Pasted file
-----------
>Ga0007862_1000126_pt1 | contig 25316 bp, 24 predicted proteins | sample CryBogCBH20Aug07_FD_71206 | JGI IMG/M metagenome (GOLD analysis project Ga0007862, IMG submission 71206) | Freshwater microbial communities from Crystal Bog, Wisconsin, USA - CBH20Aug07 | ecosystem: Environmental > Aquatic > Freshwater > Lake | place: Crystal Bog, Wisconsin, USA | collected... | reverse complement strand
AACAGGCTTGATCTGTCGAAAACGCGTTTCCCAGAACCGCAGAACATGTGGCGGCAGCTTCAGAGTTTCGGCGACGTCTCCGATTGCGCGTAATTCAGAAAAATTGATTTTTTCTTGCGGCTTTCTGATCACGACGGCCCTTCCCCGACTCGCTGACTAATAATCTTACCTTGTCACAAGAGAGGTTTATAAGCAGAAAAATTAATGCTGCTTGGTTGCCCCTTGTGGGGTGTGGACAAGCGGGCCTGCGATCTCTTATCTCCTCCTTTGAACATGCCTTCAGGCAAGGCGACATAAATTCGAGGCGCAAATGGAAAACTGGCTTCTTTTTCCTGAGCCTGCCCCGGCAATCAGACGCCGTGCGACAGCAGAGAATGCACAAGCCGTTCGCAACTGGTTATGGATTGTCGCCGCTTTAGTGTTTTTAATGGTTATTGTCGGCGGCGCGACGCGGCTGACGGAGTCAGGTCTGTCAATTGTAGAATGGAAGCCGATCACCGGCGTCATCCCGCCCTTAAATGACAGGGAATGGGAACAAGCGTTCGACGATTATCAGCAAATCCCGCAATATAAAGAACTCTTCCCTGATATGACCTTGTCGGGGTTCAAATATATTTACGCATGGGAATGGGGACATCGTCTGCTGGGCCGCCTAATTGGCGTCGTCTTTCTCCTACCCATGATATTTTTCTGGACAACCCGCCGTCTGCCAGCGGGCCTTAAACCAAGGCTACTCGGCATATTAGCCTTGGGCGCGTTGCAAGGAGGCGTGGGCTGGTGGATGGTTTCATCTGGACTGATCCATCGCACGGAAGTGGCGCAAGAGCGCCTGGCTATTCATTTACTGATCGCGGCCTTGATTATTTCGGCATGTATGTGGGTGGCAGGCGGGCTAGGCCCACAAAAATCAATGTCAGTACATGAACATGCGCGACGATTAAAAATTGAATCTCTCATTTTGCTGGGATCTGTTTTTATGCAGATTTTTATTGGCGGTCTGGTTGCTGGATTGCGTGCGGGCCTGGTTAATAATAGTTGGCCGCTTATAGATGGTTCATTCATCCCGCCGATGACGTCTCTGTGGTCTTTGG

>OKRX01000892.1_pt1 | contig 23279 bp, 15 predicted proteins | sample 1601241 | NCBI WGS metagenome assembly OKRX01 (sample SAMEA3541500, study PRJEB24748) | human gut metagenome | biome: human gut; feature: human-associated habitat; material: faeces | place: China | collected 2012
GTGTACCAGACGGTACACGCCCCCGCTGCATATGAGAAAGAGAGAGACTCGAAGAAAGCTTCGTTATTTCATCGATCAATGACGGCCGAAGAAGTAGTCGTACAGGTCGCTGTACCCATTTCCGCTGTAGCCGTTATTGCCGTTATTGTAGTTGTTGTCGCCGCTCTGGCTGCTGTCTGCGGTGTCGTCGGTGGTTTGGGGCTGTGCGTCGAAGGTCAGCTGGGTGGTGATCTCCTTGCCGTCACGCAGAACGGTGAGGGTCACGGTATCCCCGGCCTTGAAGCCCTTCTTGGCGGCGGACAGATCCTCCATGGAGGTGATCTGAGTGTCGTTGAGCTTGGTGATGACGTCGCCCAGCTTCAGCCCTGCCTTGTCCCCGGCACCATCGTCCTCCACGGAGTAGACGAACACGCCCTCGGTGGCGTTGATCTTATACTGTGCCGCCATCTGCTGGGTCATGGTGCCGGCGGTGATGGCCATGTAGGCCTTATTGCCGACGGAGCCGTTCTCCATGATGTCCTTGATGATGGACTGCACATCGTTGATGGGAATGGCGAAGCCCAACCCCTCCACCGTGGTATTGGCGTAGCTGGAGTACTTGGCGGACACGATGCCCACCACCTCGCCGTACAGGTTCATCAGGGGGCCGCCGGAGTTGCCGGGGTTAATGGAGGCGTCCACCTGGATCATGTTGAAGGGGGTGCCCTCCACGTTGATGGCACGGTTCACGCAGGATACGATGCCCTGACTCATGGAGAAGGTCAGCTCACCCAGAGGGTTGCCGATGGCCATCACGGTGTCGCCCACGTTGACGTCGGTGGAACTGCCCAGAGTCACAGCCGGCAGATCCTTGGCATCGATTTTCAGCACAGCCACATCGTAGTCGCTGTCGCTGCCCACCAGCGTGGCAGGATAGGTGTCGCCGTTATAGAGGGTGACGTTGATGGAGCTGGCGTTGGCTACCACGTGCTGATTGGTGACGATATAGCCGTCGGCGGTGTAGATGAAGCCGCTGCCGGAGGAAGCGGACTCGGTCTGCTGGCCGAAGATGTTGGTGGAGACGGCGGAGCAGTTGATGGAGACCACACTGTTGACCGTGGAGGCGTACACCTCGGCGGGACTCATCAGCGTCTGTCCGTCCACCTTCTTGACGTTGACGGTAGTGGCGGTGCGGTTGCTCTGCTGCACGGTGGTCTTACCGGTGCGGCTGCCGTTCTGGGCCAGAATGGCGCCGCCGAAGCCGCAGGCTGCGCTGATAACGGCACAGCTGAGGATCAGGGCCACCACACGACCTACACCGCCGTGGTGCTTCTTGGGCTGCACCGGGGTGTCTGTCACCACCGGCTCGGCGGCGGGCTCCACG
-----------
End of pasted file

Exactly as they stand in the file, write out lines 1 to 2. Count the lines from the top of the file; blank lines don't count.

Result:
>Ga0007862_1000126_pt1 | contig 25316 bp, 24 predicted proteins | sample CryBogCBH20Aug07_FD_71206 | JGI IMG/M metagenome (GOLD analysis project Ga0007862, IMG submission 71206) | Freshwater microbial communities from Crystal Bog, Wisconsin, USA - CBH20Aug07 | ecosystem: Environmental > Aquatic > Freshwater > Lake | place: Crystal Bog, Wisconsin, USA | collected... | reverse complement strand
AACAGGCTTGATCTGTCGAAAACGCGTTTCCCAGAACCGCAGAACATGTGGCGGCAGCTTCAGAGTTTCGGCGACGTCTCCGATTGCGCGTAATTCAGAAAAATTGATTTTTTCTTGCGGCTTTCTGATCACGACGGCCCTTCCCCGACTCGCTGACTAATAATCTTACCTTGTCACAAGAGAGGTTTATAAGCAGAAAAATTAATGCTGCTTGGTTGCCCCTTGTGGGGTGTGGACAAGCGGGCCTGCGATCTCTTATCTCCTCCTTTGAACATGCCTTCAGGCAAGGCGACATAAATTCGAGGCGCAAATGGAAAACTGGCTTCTTTTTCCTGAGCCTGCCCCGGCAATCAGACGCCGTGCGACAGCAGAGAATGCACAAGCCGTTCGCAACTGGTTATGGATTGTCGCCGCTTTAGTGTTTTTAATGGTTATTGTCGGCGGCGCGACGCGGCTGACGGAGTCAGGTCTGTCAATTGTAGAATGGAAGCCGATCACCGGCGTCATCCCGCCCTTAAATGACAGGGAATGGGAACAAGCGTTCGACGATTATCAGCAAATCCCGCAATATAAAGAACTCTTCCCTGATATGACCTTGTCGGGGTTCAAATATATTTACGCATGGGAATGGGGACATCGTCTGCTGGGCCGCCTAATTGGCGTCGTCTTTCTCCTACCCATGATATTTTTCTGGACAACCCGCCGTCTGCCAGCGGGCCTTAAACCAAGGCTACTCGGCATATTAGCCTTGGGCGCGTTGCAAGGAGGCGTGGGCTGGTGGATGGTTTCATCTGGACTGATCCATCGCACGGAAGTGGCGCAAGAGCGCCTGGCTATTCATTTACTGATCGCGGCCTTGATTATTTCGGCATGTATGTGGGTGGCAGGCGGGCTAGGCCCACAAAAATCAATGTCAGTACATGAACATGCGCGACGATTAAAAATTGAATCTCTCATTTTGCTGGGATCTGTTTTTATGCAGATTTTTATTGGCGGTCTGGTTGCTGGATTGCGTGCGGGCCTGGTTAATAATAGTTGGCCGCTTATAGATGGTTCATTCATCCCGCCGATGACGTCTCTGTGGTCTTTGG